Hen­di­far was born in LA not long af­ter his par­ents em­i­grated to the US in the wake of the Ira­nian revo­lu­tion which cul­mi­nated in the over­throw of the Shah, end­ing 2500 years of con­tin­u­ous Per­sian monar­chy. Hen­di­far stud­ied film and cos­tume de­sign, dab­bling in mu­sic and per­for­mance. His first in­te­rior com­mis­sion came from the mother of a friend who’d seen his set de­sign for the high-school pro­duc­tion of Guys and Dolls. “The most ex­pen­sive, lav­ish pro­duc­tion the school had ever seen,” he says. Af­ter grad­u­at­ing, he de­cided to con­cen­trate on fash­ion, even­tu­ally work­ing for Raquel Al­le­gra, a de­signer ob­sessed with de­con­struct­ing, shred­ding and oth­er­wise “giv­ing gar­ments a sense of soul”. The de­signer also grew her busi­ness from four to more than 40 staff dur­ing Hen­di­far’s ten­ure. There were in­valu­able les­sons learned there.

Some­where along the way he met Jeremy An­der­son, a blond-haired boy from the Mid­west, a PR ex­ec­u­tive with a pen­chant for pot­tery. They fell in love, moved in to­gether, and the seeds for Ap­pa­ra­tus were sown. “We were re­design­ing our apart­ment and couldn’t af­ford any­thing we wanted,” An­der­son re­calls. “At the time there was a lack of things that blended modern ma­te­ri­als but felt like they had soul. Ev­ery­thing was so slick so we started ex­per­i­ment­ing.”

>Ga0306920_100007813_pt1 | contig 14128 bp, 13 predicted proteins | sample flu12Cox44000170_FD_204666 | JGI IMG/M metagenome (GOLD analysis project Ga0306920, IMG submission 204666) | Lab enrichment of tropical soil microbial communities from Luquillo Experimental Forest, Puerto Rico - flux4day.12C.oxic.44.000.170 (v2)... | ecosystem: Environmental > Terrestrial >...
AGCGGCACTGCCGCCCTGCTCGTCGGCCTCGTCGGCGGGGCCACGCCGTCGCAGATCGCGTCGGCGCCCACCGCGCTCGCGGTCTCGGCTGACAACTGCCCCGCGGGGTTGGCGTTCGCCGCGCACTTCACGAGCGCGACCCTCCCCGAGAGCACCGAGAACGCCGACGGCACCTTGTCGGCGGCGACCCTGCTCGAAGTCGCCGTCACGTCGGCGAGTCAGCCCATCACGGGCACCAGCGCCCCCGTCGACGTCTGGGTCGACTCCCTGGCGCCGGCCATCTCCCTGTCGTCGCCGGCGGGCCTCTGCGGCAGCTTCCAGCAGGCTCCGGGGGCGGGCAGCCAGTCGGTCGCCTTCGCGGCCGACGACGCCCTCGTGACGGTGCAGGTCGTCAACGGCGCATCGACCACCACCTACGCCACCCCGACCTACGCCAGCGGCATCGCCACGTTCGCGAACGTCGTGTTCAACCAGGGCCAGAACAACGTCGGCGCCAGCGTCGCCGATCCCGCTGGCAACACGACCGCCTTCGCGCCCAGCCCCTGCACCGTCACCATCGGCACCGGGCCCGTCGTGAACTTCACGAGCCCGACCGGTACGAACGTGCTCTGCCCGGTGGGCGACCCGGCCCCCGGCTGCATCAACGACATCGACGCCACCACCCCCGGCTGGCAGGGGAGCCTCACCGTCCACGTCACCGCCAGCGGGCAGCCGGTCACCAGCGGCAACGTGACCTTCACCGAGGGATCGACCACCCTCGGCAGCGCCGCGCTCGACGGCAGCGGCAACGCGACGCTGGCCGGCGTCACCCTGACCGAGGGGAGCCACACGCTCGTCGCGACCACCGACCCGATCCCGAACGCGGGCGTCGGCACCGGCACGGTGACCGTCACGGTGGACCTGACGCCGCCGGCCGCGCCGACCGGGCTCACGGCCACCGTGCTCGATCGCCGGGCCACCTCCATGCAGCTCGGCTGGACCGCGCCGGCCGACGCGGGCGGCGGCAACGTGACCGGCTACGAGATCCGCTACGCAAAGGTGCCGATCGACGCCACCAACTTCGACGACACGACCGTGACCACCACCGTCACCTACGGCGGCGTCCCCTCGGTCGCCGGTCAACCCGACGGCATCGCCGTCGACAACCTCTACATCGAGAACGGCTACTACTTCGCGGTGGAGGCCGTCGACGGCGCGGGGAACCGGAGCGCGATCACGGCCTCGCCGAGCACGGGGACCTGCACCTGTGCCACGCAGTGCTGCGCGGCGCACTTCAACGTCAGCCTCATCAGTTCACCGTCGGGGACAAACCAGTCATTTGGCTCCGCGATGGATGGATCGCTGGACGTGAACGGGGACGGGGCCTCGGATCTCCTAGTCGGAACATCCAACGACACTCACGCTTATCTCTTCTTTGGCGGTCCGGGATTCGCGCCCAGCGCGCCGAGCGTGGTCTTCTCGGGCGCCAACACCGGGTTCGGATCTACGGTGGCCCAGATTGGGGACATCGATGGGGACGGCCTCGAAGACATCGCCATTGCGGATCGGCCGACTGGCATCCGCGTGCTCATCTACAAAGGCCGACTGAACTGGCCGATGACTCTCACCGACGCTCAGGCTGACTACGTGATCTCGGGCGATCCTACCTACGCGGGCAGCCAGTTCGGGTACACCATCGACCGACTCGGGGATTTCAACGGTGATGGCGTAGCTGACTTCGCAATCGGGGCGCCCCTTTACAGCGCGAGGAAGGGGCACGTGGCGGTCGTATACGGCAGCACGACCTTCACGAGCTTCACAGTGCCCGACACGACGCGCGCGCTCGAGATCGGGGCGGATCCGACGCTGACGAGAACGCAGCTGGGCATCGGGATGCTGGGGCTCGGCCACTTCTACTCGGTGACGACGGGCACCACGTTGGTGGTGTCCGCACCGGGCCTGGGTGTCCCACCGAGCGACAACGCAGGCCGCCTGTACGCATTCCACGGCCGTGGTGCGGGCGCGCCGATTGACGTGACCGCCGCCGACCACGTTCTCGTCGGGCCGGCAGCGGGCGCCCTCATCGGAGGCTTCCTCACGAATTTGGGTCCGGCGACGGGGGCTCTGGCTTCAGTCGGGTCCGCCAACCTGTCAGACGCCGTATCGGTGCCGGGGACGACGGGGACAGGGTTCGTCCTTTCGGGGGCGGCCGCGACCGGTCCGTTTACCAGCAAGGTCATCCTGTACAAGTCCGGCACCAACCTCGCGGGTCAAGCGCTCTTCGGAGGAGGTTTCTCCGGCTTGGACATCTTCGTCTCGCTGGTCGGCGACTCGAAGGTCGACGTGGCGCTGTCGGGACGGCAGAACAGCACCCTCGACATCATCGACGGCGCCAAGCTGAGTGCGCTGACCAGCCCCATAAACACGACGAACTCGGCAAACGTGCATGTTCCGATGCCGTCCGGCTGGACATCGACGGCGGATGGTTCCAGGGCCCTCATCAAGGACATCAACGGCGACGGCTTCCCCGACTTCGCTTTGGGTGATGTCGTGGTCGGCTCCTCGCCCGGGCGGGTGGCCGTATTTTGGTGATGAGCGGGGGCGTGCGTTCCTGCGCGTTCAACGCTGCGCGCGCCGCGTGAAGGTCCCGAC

These ex­per­i­ments lead to their as­sem­bling their own light fit­tings from in­dus­trial com­po­nents in sleek steam­punk-meetsmod­ernist style with a twist. A gallery-owner friend thought he could sell some, other friends placed or­ders and an ac­quain­tance blogged about them. “Then Re­mod­elista picked them up and it went from there,” says Hen­di­far.

By that time the pair were liv­ing in New York. An­der­son was hold­ing down an ex­ec­u­tive po­si­tion at a PR agency, moon­light­ing on the wiring and pati­nas of Hen­di­far’s light­ing de­signs and do­ing the ac­counts into the night. Within the year he’d quit to ded­i­cate him­self to the nascent brand now glob­ally renowned as Ap­pa­ra­tus.